We’re often told that we should make decisions based on what will make us “happy”.
But does operating this way really lead to a more fulfilling life? Not exactly.
In fact, according to modern day philosopher Emily Esfahani Smith, chasing happiness can actually make us unhappy.
Instead, she says that there’s something more powerful we should all be searching for.
Watch the TED talk at the end of the article to find out what that is.
If you haven’t got time to watch the video, don’t fear. We’ve summarized Smith’s brilliant TED talk in text:
Smith believed that the purpose of life was pursuing happiness. That quest led her to look for the “perfect life”: beautiful apartment, amazing boyfriend and the ideal job.
However, instead of feeling fulfilled, this search made her feel anxious and adrift.
She couldn’t get her head around it, so she decided to go to graduate school to learn what really makes people happy. And what she discovered changed her life.
The data showed that chasing happiness actually makes people unhappy. More worryingly, the data also found that suicide rates have been rising around the world and has recently reached a 30-year high in America.
This is in contrast to the fact that life is getting better in terms of our standard of living.
So what’s going on? Why are we feeling more hopeless than ever?
According to the research, what’s causing our despair is not lack of happiness. It’s a lack of having meaning in life.
According to Smith, there’s a difference between happiness and meaning in life.
Psychologists define happiness as a state of comfort and feeling good in the moment. Meaning, though, is deeper.
Psychologist Martin Seligman says meaning comes from belonging to and serving something beyond yourself and developing the best within you.
While our culture is obsessed with happiness, Smith says that seeking meaning is a more fulfilling path.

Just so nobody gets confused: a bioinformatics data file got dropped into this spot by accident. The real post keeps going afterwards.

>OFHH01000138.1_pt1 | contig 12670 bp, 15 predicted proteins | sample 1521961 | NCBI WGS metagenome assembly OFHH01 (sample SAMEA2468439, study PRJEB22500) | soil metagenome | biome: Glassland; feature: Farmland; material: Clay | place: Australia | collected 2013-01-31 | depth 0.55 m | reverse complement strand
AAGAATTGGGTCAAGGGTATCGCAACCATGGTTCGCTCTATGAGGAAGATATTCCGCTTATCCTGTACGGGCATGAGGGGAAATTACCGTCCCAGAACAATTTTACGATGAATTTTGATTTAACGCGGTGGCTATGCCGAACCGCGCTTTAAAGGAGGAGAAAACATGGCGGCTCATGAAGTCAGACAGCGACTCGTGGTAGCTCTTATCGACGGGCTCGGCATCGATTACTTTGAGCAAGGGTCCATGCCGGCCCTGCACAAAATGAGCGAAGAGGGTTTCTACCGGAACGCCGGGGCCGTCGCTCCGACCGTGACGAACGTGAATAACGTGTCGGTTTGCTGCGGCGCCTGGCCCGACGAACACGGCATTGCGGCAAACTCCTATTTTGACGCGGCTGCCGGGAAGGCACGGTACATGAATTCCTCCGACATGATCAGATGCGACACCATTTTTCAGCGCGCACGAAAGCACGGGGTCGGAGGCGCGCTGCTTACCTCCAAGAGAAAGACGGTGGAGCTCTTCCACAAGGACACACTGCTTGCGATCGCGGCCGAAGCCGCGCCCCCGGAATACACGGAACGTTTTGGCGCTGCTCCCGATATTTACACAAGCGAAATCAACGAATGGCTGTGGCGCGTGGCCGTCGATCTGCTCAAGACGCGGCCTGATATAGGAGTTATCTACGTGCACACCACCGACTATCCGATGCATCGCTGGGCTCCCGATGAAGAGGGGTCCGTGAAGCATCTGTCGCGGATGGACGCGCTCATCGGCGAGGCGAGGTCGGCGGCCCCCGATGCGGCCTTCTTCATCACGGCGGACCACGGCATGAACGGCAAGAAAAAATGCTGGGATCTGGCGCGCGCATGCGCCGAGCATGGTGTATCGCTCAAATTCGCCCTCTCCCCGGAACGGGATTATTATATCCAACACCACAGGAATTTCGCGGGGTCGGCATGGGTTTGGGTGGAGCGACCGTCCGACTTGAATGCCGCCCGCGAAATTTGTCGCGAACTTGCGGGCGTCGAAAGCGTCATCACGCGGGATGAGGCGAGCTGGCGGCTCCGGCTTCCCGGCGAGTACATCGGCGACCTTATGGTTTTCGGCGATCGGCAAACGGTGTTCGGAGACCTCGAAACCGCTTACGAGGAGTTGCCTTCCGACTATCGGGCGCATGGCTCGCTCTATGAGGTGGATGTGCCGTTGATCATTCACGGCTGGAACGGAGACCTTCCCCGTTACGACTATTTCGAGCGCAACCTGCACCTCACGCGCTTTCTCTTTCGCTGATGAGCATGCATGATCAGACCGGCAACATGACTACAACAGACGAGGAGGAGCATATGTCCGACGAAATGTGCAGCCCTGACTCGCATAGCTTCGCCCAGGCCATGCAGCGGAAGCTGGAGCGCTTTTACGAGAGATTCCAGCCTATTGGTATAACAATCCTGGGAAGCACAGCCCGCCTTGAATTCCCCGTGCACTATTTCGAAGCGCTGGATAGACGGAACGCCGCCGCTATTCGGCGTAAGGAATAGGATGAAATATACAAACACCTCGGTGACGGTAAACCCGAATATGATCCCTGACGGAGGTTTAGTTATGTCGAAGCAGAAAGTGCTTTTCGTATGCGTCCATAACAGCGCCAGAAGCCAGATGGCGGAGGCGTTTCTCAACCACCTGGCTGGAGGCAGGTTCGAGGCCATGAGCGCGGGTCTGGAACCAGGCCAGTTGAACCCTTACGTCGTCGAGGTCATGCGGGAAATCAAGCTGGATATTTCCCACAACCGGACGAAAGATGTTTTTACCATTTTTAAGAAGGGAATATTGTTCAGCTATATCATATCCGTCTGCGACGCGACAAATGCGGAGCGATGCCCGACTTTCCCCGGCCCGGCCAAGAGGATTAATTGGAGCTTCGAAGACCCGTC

Studies show that people who have meaning in life are more resilient, do better in school and at work and live longer.
So, the question is, how can we live more meaningfully? Smith spent 5 years interviewing hundreds of people and reading through thousands of pages of psychology, philosophy and neuroscience to work this out.
After all this, she came up with what she calls “the 4 pillars of a meaningful life.”
The 1st pillar: Belonging
This means being in relationships where you are valued for who you are and you values others as well.
Smith says that some groups bring a shallow form of belonging: you’re valued for what you believe, or hate, but not for who you are. True belonging stems from love.
For many people, belonging is the most essential source of meaning: the bonds you have with your family and friends.
2nd pillar: Purpose
This isn’t about finding a job that makes you happy. Instead, purpose is less about what you want and more about what you give.
For example, many parents might say, “my purpose is raising my children.”
The key to using your purpose, according to Smith, is to use your strengths to help others.
For many of us, that might happen through work. That also means that without something worthwhile to do, people flounder.
Purpose gives you something to live for and to drive you forward.
3rd pillar: Stepping beyond yourself
This about “transcendence”. These are states where you are lifted above yourself, away from the hustle and bustle of life and you feel connected to a higher reality.
Some people might say that transcendence comes from art. For others, it might be church or writing or getting in the zone at something you enjoy doing.
The 4th pillar: Storytelling
This one tends to surprise people. This is the story you tell about yourself. Creating a narrative from the events of your life brings clarity. It helps you understand how you became you.
However, Smith says that we don’t always realize that we are in control of the story we’re telling.
You can edit, interpret and retell your story. She says that people who tell stories such as, “my life was good, but now is bad” tend to be more anxious and depressed.
But it doesn’t need to be this way. Overtime you can start to tell a different story. Psychologist Dan McAdams calls this a “redemptive story”, where the bad is redeemed by the good.
People leading meaningful lives tend to tell stories about their lives defined by redemption, growth and love.
You can’t change your story overnight, but overtime you can create a new narrative where all those struggles and pains you went through actually lead to new insights and wisdom, to finding that good that sustains you.
Smith finishes her TED talk with some powerful words describing why searching for meaning really is powerful:
“That’s the power of meaning. Happiness comes and goes. But when life is really good and when things are really bad, having meaning gives you something to hold on to.”